Many antihypertensive drugs (ADs) are photosensitizing, heightening reactivity of the skin to sunlight. Photosensitizing ADs have been associated with lip cancer, but whether they impact cutaneous squamous cell carcinoma (cSCC) risk is unknown.
To examine the association between AD use and cSCC risk among a cohort of non-Hispanic whites with hypertension enrolled in a comprehensive integrated healthcare delivery system in northern California (n=28,357).
Electronic pharmacy data were used to determine exposure to ADs, which were classified, based on published literature, as photosensitizing (alpha-2 receptor agonists and diuretics [loop, potassium-sparing, thiazide, and combination]), non-photosensitizing (alpha-blockers, beta-blockers, central agonists, and angiotensin receptor blockers), or unknown (angiotensin converting enzyme inhibitors, calcium channel blockers, vasodilators, and other combinations). We identified patients who developed a cSCC during follow-up (n=3,010). We used Cox modeling to estimate adjusted hazard ratios (aHR) and 95% confidence intervals (CI). Covariates included age, sex, smoking, comorbidities, history of cSCC and actinic keratosis, survey year, healthcare utilization, length of health-plan membership, and prior history of photosensitizing AD use.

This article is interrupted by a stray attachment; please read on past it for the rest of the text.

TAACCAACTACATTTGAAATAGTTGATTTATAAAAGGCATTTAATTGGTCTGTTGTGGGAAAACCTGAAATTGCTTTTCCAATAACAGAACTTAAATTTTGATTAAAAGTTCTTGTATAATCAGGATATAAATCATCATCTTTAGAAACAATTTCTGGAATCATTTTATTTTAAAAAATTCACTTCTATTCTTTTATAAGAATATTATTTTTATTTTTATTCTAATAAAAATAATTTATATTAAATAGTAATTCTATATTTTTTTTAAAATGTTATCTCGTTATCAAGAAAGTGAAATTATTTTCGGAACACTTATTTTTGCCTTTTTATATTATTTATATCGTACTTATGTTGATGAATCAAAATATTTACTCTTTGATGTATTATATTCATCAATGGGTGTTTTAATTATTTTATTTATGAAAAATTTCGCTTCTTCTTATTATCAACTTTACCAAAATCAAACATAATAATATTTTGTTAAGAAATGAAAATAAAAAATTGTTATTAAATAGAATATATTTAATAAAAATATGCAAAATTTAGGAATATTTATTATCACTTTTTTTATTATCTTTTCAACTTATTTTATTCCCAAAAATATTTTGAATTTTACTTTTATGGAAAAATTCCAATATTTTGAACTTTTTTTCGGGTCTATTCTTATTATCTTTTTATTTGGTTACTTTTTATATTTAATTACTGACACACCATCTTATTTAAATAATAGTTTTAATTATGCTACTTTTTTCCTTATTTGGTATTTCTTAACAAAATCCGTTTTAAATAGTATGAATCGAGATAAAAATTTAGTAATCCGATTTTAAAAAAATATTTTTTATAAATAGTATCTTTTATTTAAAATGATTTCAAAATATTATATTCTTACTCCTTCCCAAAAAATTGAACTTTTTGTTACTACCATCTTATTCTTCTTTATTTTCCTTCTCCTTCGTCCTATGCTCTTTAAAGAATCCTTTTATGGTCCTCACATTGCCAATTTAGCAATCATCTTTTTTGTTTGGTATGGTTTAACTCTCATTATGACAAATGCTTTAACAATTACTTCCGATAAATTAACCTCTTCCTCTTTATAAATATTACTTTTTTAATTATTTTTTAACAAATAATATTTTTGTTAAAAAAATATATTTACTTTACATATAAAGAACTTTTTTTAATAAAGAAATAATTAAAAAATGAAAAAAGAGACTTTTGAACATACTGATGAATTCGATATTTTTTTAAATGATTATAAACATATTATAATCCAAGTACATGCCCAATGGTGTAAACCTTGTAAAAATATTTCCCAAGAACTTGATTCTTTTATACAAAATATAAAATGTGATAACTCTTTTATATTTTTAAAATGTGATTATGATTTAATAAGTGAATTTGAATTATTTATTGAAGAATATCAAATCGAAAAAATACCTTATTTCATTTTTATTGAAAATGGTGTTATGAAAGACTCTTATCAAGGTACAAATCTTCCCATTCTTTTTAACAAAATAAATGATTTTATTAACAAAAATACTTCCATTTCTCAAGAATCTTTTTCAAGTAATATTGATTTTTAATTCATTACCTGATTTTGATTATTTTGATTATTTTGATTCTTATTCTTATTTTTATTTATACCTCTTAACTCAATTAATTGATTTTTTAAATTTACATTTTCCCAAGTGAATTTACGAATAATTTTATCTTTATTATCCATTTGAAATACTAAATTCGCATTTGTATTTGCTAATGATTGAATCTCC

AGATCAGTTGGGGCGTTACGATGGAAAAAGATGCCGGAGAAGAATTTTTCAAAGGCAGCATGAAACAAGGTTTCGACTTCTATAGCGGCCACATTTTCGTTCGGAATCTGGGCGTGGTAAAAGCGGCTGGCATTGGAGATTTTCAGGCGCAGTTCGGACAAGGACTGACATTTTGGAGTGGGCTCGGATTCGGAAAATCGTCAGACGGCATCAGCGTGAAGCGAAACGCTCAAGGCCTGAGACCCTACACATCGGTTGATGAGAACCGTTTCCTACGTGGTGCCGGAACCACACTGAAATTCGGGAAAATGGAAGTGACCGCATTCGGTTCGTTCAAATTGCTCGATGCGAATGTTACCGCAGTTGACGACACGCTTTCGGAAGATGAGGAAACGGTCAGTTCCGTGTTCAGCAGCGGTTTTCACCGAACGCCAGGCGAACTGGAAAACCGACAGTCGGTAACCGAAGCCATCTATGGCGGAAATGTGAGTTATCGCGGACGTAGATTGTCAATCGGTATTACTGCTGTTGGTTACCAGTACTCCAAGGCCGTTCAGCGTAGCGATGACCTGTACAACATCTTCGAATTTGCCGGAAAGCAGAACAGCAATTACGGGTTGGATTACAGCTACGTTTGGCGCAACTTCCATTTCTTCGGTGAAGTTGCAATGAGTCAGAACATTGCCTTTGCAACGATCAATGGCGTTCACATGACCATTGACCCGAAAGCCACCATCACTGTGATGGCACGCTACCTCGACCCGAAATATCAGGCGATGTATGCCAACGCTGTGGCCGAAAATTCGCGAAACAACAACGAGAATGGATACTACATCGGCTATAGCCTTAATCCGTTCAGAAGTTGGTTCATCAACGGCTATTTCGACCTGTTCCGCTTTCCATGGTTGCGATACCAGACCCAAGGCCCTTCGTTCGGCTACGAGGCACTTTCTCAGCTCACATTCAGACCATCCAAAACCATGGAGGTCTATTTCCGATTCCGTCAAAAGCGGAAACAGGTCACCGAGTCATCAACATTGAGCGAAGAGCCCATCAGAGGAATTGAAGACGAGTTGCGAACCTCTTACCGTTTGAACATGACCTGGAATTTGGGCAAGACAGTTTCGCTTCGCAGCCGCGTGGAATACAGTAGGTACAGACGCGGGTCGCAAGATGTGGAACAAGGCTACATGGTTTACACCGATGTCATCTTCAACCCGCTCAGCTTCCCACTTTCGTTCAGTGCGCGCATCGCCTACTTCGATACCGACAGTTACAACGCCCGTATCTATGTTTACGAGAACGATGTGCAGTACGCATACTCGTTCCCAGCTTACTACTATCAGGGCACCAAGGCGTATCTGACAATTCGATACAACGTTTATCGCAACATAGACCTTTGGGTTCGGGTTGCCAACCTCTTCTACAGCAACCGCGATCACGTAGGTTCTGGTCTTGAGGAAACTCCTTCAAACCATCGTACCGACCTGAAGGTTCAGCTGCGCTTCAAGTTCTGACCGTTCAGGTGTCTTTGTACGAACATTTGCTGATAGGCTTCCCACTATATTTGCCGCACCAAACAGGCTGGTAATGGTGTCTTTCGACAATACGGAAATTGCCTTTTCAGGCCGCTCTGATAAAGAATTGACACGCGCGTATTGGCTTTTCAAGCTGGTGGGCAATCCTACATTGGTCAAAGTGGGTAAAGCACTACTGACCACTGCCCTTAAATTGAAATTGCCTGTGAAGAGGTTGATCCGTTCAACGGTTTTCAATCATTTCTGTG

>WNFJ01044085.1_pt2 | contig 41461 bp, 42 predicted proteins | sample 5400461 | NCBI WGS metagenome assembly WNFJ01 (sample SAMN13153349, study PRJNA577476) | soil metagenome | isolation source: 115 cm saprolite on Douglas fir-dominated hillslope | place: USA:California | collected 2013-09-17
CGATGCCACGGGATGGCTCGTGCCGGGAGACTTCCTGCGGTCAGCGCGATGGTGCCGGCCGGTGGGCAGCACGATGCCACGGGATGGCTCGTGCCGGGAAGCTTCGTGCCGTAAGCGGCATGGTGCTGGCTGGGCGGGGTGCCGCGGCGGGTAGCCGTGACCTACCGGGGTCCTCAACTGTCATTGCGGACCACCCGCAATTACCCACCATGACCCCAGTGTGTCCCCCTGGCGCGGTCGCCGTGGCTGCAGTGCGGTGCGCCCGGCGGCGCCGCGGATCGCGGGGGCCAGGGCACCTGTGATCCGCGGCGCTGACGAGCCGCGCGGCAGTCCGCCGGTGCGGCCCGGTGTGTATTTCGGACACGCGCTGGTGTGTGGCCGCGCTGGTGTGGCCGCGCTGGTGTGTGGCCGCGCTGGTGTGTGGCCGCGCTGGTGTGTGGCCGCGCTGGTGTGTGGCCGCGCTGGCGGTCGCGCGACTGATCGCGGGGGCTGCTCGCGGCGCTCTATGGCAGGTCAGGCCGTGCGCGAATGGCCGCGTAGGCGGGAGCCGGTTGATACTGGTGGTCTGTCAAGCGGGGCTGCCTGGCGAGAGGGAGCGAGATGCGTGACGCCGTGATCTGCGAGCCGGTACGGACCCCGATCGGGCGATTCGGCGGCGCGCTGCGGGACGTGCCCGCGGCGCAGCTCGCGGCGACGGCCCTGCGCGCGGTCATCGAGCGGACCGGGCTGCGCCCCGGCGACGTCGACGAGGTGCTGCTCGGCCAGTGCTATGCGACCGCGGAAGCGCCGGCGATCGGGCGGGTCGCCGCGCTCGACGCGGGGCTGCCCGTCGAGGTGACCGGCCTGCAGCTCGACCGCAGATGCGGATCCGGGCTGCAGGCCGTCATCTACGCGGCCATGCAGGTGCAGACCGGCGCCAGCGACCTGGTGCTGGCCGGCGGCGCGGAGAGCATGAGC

Compared with non-use of ADs, risk of cSCC was increased with ever use of photosensitizing ADs (aHR=1.17, 95% CI 1.07-1.28) and ever use of ADs of unknown photosensitizing potential (aHR=1.11, 95% CI 1.02-1.20), whereas no association was seen with ever use of non-photosensitizing ADs (aHR=0.99; 95% CI, 0.91-1.07). In addition, there was a modest increased risk with increasing number of prescriptions for photosensitizing ADs (aHR=1.12, 95% CI 1.02-1.24, aHR=1.19, 95% CI 1.06-1.34, aHR=1.41, 95% CI 1.20-1.67 for 1-7, 8-15 and 16+ fills, respectively).
These findings provide moderate support for an increased cSCC risk among individuals treated with photosensitizing ADs. This article is protected by copyright. All rights reserved.